THE ROMAN FORUM
Once broke the cover of the Embassy and self-proclaimed golden prison with a pure palace look, Anna takes notice of a loving couple on Vespa transport (motor-bicycle). This scene would be later recreated mirror wise with Joe. Her early enthusiasm is no being reversed with fear and a surprising desire not to be immune to sleeping pills. A few minutes from that scene, Joe, a character of Gregory Peck, is making his walking way along the streets of Rome off the scent of a card game with his friends. He gets around to a crossroad of two cozy streets: Via Del Tulliano and Villa Dell’Arco di Settimio to gain sight of a young girl, taking a relaxing sleep in the foothills of ‘Arco di Settimio Severo’ (The Arch of Septimius Severus).
This Arch of Triumph of white marble was erected as far as in 203 A.D. to glorify the victory of the Emperor Septimius Severus against the Middle-East Empire of that times. Princess Anne has subconsciously taken refuge at the foot of the monument of 23 meters high and 25 meters wide. Joe just can’t leave a girl on the street at night and he takes advantage of a taxi passing by, first to try to reveal girl’s address and then to take her to his apartment after comic and pointless efforts. The authentic street with both automobile and pedestrian movement, which had once passed along the Northern part of the Roman Forum, was preserved only partially, with restricted access for all comers. Current time, this part of the Forum is closed for visiting, yet it is enough reachable with the zoom of your photo cameras in a pursuit to gain all the photos of the ‘Roman Holiday’ filming locations.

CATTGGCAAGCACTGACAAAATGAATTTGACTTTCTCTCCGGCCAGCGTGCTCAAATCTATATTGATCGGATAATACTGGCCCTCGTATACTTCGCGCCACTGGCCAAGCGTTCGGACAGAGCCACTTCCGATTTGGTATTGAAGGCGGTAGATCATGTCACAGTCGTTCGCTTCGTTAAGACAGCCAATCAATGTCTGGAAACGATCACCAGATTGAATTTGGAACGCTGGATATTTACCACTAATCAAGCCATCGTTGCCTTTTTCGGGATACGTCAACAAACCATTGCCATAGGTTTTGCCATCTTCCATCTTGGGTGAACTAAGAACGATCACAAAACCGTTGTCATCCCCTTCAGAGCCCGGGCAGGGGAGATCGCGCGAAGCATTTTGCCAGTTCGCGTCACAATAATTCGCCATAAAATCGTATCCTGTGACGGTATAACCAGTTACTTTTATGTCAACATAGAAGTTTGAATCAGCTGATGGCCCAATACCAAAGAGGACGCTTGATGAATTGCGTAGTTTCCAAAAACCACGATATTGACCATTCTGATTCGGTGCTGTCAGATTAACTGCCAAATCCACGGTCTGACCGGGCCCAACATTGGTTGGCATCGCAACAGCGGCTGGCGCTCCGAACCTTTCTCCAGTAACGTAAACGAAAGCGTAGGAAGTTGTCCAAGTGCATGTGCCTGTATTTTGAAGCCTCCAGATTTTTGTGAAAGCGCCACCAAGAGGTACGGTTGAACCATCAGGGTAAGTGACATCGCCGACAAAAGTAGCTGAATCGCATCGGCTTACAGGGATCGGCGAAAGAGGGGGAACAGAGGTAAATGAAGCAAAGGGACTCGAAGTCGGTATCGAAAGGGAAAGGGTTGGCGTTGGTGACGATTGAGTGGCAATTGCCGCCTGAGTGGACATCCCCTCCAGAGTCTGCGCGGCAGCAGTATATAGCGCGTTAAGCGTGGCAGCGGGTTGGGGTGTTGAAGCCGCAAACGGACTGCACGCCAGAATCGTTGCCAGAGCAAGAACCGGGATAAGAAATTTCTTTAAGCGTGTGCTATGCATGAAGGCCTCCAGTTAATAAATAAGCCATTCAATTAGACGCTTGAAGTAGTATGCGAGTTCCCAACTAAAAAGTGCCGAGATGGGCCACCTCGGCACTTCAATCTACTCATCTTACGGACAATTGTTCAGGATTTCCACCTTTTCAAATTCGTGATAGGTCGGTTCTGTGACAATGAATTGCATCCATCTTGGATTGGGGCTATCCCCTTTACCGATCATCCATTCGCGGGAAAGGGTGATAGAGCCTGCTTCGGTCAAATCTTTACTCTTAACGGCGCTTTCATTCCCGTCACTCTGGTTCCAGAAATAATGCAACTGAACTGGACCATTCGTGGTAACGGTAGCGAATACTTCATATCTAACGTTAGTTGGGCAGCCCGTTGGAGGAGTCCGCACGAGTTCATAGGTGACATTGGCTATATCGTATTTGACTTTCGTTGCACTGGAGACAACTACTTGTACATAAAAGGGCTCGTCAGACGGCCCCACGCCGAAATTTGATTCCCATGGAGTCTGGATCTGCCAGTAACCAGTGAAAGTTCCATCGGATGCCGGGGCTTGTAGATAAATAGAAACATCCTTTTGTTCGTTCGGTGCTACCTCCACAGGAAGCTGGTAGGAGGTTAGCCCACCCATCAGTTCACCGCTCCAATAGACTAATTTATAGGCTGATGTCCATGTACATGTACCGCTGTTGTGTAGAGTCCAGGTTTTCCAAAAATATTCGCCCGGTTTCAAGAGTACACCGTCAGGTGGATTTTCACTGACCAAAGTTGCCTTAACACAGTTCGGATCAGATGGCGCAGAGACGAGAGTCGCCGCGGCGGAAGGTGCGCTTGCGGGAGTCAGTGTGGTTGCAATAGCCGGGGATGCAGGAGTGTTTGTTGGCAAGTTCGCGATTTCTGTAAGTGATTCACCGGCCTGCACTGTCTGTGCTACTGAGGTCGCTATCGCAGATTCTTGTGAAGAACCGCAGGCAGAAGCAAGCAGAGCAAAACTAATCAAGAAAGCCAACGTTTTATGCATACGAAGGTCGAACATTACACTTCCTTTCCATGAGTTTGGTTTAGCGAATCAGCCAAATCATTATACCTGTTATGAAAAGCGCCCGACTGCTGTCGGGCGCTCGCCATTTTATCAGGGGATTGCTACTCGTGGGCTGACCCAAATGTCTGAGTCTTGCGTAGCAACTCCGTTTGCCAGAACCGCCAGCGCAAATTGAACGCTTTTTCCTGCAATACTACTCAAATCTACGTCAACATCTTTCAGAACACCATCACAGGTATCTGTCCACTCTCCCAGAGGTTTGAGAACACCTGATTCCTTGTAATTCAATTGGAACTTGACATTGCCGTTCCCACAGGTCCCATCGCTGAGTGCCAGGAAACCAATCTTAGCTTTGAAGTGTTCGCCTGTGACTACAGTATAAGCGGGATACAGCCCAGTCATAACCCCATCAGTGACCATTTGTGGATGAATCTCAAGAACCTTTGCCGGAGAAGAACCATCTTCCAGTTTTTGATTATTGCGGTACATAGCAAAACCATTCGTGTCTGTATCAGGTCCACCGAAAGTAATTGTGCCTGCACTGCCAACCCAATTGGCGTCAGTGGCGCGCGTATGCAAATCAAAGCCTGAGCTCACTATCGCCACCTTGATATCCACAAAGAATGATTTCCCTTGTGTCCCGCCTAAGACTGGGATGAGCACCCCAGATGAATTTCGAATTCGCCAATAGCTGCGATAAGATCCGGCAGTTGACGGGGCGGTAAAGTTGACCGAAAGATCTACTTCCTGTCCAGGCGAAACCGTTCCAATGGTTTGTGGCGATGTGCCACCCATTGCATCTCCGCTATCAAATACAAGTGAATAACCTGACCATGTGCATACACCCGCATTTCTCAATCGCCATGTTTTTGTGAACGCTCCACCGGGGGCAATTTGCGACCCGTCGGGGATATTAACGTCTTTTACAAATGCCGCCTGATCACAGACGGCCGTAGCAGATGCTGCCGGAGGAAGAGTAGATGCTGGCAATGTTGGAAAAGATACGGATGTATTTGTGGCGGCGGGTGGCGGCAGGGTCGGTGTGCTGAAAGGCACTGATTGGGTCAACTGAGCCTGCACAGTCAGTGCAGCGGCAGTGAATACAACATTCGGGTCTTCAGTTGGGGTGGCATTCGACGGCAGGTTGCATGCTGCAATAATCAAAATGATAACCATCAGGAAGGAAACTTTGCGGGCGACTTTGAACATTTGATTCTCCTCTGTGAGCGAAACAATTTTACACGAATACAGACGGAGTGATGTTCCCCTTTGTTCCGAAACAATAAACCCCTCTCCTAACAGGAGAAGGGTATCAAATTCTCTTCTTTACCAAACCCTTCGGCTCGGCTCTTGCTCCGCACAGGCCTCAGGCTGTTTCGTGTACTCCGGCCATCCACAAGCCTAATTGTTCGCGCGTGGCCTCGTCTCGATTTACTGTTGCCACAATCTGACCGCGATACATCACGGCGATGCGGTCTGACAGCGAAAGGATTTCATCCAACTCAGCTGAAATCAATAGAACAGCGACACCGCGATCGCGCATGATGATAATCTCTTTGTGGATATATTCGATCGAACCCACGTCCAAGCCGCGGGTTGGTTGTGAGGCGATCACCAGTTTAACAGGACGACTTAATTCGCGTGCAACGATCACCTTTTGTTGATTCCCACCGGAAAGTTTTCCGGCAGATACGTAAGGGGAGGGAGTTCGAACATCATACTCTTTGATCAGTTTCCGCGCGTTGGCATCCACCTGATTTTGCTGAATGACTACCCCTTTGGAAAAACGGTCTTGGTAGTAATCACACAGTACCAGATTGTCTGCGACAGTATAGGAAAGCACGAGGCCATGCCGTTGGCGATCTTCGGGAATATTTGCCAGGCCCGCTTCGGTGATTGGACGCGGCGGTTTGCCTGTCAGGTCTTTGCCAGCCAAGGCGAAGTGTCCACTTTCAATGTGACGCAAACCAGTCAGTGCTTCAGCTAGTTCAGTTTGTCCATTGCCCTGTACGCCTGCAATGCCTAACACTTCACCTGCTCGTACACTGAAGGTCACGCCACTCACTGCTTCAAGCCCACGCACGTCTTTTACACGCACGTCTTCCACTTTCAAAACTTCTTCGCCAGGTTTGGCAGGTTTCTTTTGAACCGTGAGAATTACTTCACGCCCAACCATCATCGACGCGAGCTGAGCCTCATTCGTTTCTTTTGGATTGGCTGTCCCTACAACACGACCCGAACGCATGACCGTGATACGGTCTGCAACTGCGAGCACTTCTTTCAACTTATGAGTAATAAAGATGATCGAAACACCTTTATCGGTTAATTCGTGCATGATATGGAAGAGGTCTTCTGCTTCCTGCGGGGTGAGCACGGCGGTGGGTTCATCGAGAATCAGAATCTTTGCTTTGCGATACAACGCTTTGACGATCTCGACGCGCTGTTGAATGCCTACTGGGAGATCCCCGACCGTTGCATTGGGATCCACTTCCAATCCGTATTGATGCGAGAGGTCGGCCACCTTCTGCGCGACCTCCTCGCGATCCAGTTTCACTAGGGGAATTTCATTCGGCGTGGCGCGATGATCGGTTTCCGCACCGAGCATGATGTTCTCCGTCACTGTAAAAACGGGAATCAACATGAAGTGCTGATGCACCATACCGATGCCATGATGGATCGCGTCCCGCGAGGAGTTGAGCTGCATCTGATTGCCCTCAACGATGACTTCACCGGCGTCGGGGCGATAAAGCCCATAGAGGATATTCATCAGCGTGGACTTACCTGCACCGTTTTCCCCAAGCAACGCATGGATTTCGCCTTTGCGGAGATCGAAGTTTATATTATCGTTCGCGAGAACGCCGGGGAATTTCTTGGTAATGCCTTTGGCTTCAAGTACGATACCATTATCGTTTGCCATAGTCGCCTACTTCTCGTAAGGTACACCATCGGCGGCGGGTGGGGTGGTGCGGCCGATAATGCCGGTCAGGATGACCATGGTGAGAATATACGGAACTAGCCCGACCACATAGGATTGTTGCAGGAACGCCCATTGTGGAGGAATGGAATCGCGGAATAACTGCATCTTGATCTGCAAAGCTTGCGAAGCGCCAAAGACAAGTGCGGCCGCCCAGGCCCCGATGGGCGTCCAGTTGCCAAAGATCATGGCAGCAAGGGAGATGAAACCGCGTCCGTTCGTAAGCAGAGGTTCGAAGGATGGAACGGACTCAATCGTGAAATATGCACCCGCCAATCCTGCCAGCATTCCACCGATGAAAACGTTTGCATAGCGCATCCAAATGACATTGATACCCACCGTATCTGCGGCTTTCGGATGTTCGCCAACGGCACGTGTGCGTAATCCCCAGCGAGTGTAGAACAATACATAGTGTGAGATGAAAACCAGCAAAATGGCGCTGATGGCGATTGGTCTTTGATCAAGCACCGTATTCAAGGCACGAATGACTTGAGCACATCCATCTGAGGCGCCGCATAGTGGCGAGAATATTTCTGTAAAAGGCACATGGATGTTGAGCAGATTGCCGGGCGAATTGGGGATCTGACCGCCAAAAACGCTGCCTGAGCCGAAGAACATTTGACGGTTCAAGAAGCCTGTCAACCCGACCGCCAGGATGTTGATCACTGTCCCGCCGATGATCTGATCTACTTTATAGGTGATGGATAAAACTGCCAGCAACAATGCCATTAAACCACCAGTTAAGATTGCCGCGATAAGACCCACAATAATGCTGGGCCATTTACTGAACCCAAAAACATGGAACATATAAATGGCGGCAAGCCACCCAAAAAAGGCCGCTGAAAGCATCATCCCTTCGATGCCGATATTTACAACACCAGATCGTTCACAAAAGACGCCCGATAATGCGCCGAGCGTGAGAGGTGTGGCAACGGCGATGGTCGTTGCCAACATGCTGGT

VIA MARGUTTA 51 — JOE’S APARTMENT
Upon a comedian dialogue with a taxi driver and a piece of semi-useful information on his family and trio of ‘bambinos’ (children), Joe finally announces his address in Rome as Via Margutta 51. This cozy street once found its place between two well-known Roman squares, which are Piazza Del Popolo and Piazza Di Spagna. A foot pass across narrow courtyards indeed resembles the authentic atmosphere, which has been preserved even sixty years after the movie was made. It is easy than a challenge to trace the route of our characters, yet the apartment itself, as well as the staircases, were created as a studio set. Some picturesque terraces of the district, in fact, give you a chance to satisfy with panoramic panoramas over the everlasting Rome, still without recognized landmarks such as the Coliseum, Roman Forum, and Spanish steps.
GALLERIA ALBERTO SORDI — AMERICAN NEWS SERVICE OFFICE
All while a beautiful stranger woman comes to life in Joe’s apartment, he makes his way to the office of the American New Service and his boss Mr. Hennessy in a bit to talk a lot of nonsense on his presence at the yesterday’s dinner party at the Embassy. Similar to a scene within Joe’s apartment in Rome, the interior of the News office was no more than a studio set, including the outside look of the office window with ALL THE NEWS / ALL THE TIME inscription. On the other hand, a panorama from the window to the streets gives us a clear understanding of the indeed location in Rome. We can notice Fontana di Piazza Colonna, a Roman fountain with a four-century history, which had once provided the citizens with clean water as a life-serving alternative to muddy water from the Tiber river. One of the shots also includes a perspective over the Colonna di Marco Aurelio, a column of 40-meter high erected back in II century to honor the victory of Marcus Aurelius.